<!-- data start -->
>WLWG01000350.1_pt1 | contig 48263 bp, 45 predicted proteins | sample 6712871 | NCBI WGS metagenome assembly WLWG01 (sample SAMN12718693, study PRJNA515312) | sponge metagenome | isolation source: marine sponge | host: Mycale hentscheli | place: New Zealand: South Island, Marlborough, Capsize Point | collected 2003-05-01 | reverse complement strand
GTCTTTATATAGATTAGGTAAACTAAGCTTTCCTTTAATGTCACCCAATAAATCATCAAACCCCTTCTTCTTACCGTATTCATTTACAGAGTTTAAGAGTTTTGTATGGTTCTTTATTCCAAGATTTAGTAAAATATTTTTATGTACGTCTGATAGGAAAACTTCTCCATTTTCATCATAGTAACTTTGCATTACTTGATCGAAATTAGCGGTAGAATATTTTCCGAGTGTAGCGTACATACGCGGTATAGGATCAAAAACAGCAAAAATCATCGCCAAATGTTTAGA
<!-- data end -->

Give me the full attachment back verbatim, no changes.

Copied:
>WLWG01000350.1_pt1 | contig 48263 bp, 45 predicted proteins | sample 6712871 | NCBI WGS metagenome assembly WLWG01 (sample SAMN12718693, study PRJNA515312) | sponge metagenome | isolation source: marine sponge | host: Mycale hentscheli | place: New Zealand: South Island, Marlborough, Capsize Point | collected 2003-05-01 | reverse complement strand
GTCTTTATATAGATTAGGTAAACTAAGCTTTCCTTTAATGTCACCCAATAAATCATCAAACCCCTTCTTCTTACCGTATTCATTTACAGAGTTTAAGAGTTTTGTATGGTTCTTTATTCCAAGATTTAGTAAAATATTTTTATGTACGTCTGATAGGAAAACTTCTCCATTTTCATCATAGTAACTTTGCATTACTTGATCGAAATTAGCGGTAGAATATTTTCCGAGTGTAGCGTACATACGCGGTATAGGATCAAAAACAGCAAAAATCATCGCCAAATGTTTAGA